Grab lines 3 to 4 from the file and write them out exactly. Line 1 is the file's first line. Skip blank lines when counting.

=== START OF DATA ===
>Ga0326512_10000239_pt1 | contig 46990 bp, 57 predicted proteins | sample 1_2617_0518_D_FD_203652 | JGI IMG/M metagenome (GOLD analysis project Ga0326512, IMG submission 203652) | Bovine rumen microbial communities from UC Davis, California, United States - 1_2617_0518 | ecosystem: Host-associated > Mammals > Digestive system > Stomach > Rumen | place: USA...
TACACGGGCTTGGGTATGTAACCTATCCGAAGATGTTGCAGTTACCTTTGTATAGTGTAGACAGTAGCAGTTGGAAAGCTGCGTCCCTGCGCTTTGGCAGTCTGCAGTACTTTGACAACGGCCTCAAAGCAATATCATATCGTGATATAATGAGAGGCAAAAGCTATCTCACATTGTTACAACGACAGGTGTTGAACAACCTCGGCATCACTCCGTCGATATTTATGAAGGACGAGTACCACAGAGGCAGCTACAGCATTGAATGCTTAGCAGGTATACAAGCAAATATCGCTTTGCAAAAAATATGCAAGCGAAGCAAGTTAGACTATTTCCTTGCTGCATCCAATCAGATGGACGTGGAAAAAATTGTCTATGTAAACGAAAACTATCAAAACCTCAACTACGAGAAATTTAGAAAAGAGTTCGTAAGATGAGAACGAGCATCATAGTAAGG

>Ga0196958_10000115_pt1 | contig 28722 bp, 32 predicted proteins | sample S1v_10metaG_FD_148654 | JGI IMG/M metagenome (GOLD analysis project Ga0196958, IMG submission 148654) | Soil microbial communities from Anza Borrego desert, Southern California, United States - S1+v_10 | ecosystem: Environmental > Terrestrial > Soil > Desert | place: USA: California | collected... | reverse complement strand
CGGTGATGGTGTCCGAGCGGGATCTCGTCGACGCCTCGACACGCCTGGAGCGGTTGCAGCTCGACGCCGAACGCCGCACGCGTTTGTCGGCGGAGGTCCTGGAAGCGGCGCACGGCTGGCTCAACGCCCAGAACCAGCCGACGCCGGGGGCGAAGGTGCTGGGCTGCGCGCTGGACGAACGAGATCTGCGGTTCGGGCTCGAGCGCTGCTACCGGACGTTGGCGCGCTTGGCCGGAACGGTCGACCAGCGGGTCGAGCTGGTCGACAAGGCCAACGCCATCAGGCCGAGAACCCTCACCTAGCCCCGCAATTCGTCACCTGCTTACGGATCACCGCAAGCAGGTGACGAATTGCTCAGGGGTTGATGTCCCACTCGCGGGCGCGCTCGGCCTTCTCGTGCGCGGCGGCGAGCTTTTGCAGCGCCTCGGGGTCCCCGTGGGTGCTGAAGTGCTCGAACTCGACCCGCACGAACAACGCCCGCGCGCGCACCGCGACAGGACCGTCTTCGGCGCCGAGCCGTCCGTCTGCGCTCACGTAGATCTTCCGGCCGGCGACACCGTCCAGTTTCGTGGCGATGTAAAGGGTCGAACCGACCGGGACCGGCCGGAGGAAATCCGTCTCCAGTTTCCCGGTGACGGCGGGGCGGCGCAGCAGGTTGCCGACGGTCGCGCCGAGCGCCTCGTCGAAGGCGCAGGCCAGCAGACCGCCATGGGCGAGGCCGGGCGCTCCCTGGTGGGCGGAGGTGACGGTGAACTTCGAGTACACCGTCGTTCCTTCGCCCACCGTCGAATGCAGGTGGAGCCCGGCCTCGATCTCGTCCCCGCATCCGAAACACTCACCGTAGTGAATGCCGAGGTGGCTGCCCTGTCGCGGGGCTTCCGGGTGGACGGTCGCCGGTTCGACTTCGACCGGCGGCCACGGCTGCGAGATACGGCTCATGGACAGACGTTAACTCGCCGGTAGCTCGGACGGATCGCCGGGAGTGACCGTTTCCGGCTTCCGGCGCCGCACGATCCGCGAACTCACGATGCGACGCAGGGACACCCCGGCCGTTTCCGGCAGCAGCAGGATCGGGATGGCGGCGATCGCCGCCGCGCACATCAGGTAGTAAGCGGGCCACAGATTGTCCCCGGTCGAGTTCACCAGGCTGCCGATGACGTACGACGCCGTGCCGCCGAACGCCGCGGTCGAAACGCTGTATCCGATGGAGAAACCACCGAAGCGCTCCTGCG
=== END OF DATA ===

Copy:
>Ga0196958_10000115_pt1 | contig 28722 bp, 32 predicted proteins | sample S1v_10metaG_FD_148654 | JGI IMG/M metagenome (GOLD analysis project Ga0196958, IMG submission 148654) | Soil microbial communities from Anza Borrego desert, Southern California, United States - S1+v_10 | ecosystem: Environmental > Terrestrial > Soil > Desert | place: USA: California | collected... | reverse complement strand
CGGTGATGGTGTCCGAGCGGGATCTCGTCGACGCCTCGACACGCCTGGAGCGGTTGCAGCTCGACGCCGAACGCCGCACGCGTTTGTCGGCGGAGGTCCTGGAAGCGGCGCACGGCTGGCTCAACGCCCAGAACCAGCCGACGCCGGGGGCGAAGGTGCTGGGCTGCGCGCTGGACGAACGAGATCTGCGGTTCGGGCTCGAGCGCTGCTACCGGACGTTGGCGCGCTTGGCCGGAACGGTCGACCAGCGGGTCGAGCTGGTCGACAAGGCCAACGCCATCAGGCCGAGAACCCTCACCTAGCCCCGCAATTCGTCACCTGCTTACGGATCACCGCAAGCAGGTGACGAATTGCTCAGGGGTTGATGTCCCACTCGCGGGCGCGCTCGGCCTTCTCGTGCGCGGCGGCGAGCTTTTGCAGCGCCTCGGGGTCCCCGTGGGTGCTGAAGTGCTCGAACTCGACCCGCACGAACAACGCCCGCGCGCGCACCGCGACAGGACCGTCTTCGGCGCCGAGCCGTCCGTCTGCGCTCACGTAGATCTTCCGGCCGGCGACACCGTCCAGTTTCGTGGCGATGTAAAGGGTCGAACCGACCGGGACCGGCCGGAGGAAATCCGTCTCCAGTTTCCCGGTGACGGCGGGGCGGCGCAGCAGGTTGCCGACGGTCGCGCCGAGCGCCTCGTCGAAGGCGCAGGCCAGCAGACCGCCATGGGCGAGGCCGGGCGCTCCCTGGTGGGCGGAGGTGACGGTGAACTTCGAGTACACCGTCGTTCCTTCGCCCACCGTCGAATGCAGGTGGAGCCCGGCCTCGATCTCGTCCCCGCATCCGAAACACTCACCGTAGTGAATGCCGAGGTGGCTGCCCTGTCGCGGGGCTTCCGGGTGGACGGTCGCCGGTTCGACTTCGACCGGCGGCCACGGCTGCGAGATACGGCTCATGGACAGACGTTAACTCGCCGGTAGCTCGGACGGATCGCCGGGAGTGACCGTTTCCGGCTTCCGGCGCCGCACGATCCGCGAACTCACGATGCGACGCAGGGACACCCCGGCCGTTTCCGGCAGCAGCAGGATCGGGATGGCGGCGATCGCCGCCGCGCACATCAGGTAGTAAGCGGGCCACAGATTGTCCCCGGTCGAGTTCACCAGGCTGCCGATGACGTACGACGCCGTGCCGCCGAACGCCGCGGTCGAAACGCTGTATCCGATGGAGAAACCACCGAAGCGCTCCTGCG